If you spend your week sitting in a cubicle, desk, truck seat, behind a counter, entrapped in telephone cords, or other confined space permit requiring work area you may feel that you aren’t getting enough exercise. After these hikes, I guarantee you’ll be happy to see that desk again on Monday.
This day trip includes visits first to Burnt Mountain Preserve, a small patch of mountain side with three trails totaling only about 3.5 miles if you walk them all. Then there are two pull overs with nice overlooks of the mountains. Finally, the day ends with strenuous hell hikes back out from the waterfalls at Dawson WMA.
Is it goat approved? Sort of. As in, no one actually stopped us and it is a WMA where things tend to be a bit more relaxed. However, since it is a Wildlife Management Area…cover the critter that looks like a deer with orange unless you want to have some exciting new bullet holes through your expensive goat.
How you get there: Get on Hwy 136 near Dawsonville. As you drive down Hwy 136 towards Highway 575 you will pass 3 things in succession: 1. A brown sign with white hikers and white lettering on the left that says “Hike Pickens” at Monument Road, (just before Sequoyah Lake); 2. A pair of overlooks that you can pull over to and take pictures; and 3. just past the last overlook with the chain link fence is a small trail head to the left. The trails you want are at the small trail head (this is Burnt Mountain Preserve). The trail head for the Dawson WMA is at the brown sign with the hikers. You will need to go down Monument Road about 2 miles, (this goes to the Wildcat Track of the WMA). You know you are getting close to the Dawson WMA access point when the road degrades in quality and becomes single lane.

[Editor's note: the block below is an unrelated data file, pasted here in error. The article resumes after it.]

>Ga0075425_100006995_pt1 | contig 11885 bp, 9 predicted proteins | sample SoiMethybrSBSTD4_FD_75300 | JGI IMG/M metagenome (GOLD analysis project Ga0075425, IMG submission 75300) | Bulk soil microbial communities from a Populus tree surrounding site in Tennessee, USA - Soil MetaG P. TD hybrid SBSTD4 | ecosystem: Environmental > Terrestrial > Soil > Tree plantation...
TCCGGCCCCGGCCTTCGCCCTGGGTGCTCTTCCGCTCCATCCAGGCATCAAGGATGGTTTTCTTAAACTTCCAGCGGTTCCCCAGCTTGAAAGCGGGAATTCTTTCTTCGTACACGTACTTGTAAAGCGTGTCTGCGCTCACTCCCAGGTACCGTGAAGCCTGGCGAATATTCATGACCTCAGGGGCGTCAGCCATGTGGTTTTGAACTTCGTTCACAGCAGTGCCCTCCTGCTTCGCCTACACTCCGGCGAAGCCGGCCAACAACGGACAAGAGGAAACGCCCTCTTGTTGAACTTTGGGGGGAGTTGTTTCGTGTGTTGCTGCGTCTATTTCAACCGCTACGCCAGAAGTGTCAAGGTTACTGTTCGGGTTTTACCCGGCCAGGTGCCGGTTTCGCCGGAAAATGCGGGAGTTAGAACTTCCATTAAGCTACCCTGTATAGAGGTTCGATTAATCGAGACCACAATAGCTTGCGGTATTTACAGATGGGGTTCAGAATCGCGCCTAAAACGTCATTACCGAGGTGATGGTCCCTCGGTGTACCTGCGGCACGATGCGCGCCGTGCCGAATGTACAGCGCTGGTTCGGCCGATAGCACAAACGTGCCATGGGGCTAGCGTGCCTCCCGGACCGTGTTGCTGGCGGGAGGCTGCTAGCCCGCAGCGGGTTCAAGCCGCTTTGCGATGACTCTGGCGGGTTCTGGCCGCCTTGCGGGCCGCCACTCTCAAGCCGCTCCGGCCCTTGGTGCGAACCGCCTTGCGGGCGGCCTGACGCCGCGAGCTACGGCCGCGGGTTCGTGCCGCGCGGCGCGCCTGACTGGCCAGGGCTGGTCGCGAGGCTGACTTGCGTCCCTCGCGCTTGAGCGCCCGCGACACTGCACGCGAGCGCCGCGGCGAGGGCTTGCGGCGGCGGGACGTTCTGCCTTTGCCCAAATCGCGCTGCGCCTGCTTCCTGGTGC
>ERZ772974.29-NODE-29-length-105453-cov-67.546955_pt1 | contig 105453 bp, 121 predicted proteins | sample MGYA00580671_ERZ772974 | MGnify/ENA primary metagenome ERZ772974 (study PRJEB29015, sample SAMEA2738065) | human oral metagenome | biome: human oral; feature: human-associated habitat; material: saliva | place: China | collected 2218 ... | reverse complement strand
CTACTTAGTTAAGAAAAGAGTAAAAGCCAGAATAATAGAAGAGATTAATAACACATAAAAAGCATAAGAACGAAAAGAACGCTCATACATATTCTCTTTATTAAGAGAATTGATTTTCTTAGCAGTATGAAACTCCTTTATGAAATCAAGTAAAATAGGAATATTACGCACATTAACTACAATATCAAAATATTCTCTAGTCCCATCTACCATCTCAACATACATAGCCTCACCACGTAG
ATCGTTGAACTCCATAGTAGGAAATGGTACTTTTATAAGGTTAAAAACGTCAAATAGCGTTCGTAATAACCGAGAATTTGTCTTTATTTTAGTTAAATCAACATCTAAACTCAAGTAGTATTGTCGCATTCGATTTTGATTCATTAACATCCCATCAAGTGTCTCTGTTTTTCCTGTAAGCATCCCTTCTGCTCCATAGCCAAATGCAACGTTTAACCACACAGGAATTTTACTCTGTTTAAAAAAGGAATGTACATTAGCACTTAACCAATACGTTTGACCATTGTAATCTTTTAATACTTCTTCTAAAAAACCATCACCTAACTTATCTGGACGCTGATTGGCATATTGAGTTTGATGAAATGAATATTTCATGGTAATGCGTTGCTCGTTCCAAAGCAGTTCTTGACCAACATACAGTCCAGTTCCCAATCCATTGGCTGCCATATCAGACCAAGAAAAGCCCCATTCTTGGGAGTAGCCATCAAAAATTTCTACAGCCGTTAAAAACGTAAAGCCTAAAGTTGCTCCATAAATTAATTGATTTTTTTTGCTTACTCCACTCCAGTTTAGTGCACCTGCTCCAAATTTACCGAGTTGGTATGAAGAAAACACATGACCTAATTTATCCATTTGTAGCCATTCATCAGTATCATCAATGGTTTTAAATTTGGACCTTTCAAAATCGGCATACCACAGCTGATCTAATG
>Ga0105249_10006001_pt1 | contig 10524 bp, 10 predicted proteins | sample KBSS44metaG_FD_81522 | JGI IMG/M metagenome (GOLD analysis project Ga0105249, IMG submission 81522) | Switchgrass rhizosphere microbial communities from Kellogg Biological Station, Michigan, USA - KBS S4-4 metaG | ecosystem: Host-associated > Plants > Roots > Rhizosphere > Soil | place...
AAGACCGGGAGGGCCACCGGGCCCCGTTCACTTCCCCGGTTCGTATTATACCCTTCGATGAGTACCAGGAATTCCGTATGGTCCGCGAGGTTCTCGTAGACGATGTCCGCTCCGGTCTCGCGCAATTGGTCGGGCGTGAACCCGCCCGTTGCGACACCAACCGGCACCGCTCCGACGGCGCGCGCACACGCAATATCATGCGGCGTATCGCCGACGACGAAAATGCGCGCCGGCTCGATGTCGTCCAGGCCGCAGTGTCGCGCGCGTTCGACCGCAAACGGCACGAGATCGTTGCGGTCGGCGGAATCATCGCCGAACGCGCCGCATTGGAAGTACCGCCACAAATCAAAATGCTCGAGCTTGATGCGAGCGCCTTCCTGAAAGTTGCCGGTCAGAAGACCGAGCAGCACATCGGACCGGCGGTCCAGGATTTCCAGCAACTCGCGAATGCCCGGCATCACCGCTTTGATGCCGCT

Time for hike: The distance for the hike at Dawson WMA is about 5 miles round trip, dropping down 900 feet for 2 miles without a rest and then climbing steeply back up it later over 3 miles. The distance at Burnt Mountain Preserve is 2 miles round trip dropping and then climbing back up 800 feet of elevation, with the descent and climb each only covering about 1/4 of a mile. Both hikes are a loop and are very steep.
Best season to do this hike: Autumn is gorgeous. However, if you are really into waterfalls then you want to save this hike for Spring when the maximum amount of water will be coming down the falls at Dawson WMA. Avoid deer season, (i.e. winter), if you plan to go early in the morning when hunters will be most active. I would also avoid summer as these climbs are brutal enough in cold weather.
Trails to Take
BURNT MOUNTAIN PRESERVE
Starting in the parking lot right off Hwy 136 you want to walk towards the yellow gate baring an old access road. Just past the gate the trail goes up a set of wooden stairs, (you will see orange, white, and yellow blazes here). Follow the trail until Champion Creek Trail goes off the right. The trail will descend. And descend. And descend even more. Eventually it will come out next to Champion Creek and parallel this decidedly dry and un-Champion-esque water body for a while.
In time Champion Creek Trail will intersect with Preserve Trail (orange blaze). Go right, endure more brutal climbing, and you’ll come up along Hwy 136. This will take you back to the parking area for a total of 2 peaceful miles of climbing and sliding down hill.